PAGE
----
What does 1 Samuel 7:15 mean?
ESV: Samuel judged Israel all the days of his life.
NIV: Samuel continued as Israel's leader all the days of his life.
NASB: Now Samuel judged Israel all the days of his life.
CSB: Samuel judged Israel throughout his life.
NLT: Samuel continued as Israel’s judge for the rest of his life.
KJV: And Samuel judged Israel all the days of his life.
Verse Commentary:
Samuel was the last of the judges of Israel. As with the previous judges, God raised Samuel up as a deliverer to lead the people to victory over their oppressors after they had repented from their sins against Him (Judges 2:11–23). One of Samuel's jobs as judge and prophet would be to lead Israel through the transition from the time of judges to the time of kings. As this verse notes, that calling from God was permanent: once called, Samuel spent the rest of his days serving in this capacity.

It's hard to imagine a life better spent than fulfilling one's calling in serving the Lord from the very beginning (1 Samuel 1:27–28) to the very end (1 Samuel 25:1).
Verse Context:
First Samuel 7:15–17 serves as a summary of Samuel's time as a judge. The next passage introduces Israel's transition to leadership under a king. Samuel lived in Ramah, where he provided leadership for Israel and built an altar to God. Samuel also took an annual trip through three Israelite cities, where he also judged.
Chapter Summary:
Twenty years after the ark of the Lord is taken to Kiriath-jearim, Samuel calls for the people to repent. They should discard foreign gods and serve the true Lord. Gathered at Mizpah, the people confess their sin. With the Philistines approaching to attack, Samuel offers a sacrifice and cries out to God. The Lord responds with loud thunder against the Philistines and throws them into confusion. The Israelites strike them down and drive them out of Israelite territory. Samuel serves as judge over Israel for the rest of his life.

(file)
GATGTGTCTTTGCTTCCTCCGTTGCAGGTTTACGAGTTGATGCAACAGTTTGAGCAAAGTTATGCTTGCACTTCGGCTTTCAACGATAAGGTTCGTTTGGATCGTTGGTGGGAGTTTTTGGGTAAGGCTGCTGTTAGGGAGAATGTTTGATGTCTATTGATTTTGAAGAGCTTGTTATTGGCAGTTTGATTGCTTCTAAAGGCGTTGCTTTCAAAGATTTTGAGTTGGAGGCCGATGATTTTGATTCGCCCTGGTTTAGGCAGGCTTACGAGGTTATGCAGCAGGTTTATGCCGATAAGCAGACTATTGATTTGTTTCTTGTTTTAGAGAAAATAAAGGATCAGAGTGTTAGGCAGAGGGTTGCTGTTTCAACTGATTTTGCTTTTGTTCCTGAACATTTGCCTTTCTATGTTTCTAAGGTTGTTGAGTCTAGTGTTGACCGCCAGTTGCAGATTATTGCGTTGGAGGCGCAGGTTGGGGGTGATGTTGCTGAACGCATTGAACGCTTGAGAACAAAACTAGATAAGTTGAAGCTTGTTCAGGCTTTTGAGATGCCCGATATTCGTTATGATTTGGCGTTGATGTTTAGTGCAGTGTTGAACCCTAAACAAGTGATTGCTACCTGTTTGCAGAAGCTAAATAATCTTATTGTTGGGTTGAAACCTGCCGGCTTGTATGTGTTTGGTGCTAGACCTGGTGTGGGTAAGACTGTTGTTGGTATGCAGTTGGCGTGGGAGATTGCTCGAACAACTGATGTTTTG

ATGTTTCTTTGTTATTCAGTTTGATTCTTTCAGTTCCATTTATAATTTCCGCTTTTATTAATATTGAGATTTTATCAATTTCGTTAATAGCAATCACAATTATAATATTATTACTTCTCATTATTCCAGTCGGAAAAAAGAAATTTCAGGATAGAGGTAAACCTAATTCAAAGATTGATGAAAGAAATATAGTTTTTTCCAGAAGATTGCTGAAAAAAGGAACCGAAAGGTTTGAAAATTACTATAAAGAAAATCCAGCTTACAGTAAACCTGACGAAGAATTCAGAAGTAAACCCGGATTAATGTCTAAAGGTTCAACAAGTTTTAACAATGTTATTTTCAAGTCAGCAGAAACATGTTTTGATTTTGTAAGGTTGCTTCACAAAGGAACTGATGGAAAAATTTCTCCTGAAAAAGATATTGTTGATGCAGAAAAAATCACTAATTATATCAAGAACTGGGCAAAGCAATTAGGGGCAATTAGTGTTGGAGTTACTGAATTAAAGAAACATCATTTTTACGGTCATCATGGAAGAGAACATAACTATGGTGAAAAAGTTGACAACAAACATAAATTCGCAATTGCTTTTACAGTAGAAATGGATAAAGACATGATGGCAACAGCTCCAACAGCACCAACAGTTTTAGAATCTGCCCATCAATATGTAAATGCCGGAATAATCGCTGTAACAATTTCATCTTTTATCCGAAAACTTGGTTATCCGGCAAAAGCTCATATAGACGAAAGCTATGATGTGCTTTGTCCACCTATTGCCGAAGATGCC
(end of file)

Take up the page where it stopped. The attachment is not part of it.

Chapter Context:
First Samuel 7 begins with the arrival of the previously captured ark of the covenant (1 Samuel 4—6) at Kiriath-jearim. There it sits for twenty years. Samuel then calls the people to repent and throw away the foreign gods they have been worshiping. At Mizpah, the nation is gathered to confess their sin and fast. With the Philistines approaching, Samuel offers a sacrifice and cries out to God. The Lord confuses the Philistines, and the Israelites strike them down and force them out of Israelite territory. Unfortunately, after this, Israel will seek to appoint a king so they can be like the other nations in the area (1 Samuel 8).
Book Summary:
First Samuel introduces the key figures who led Israel after the era of the judges. The books of 1 and 2 Samuel were originally part of a single text, split in certain translations shortly before the birth of Christ. Some of the Bible’s most famous characters are depicted in this book. These including the prophet Samuel, Israel’s first king, Saul, her greatest king, David, and other famous names such as Goliath and Jonathan. By the end of this book, Saul has fallen; the book of 2 Samuel begins with David’s ascension to the throne.
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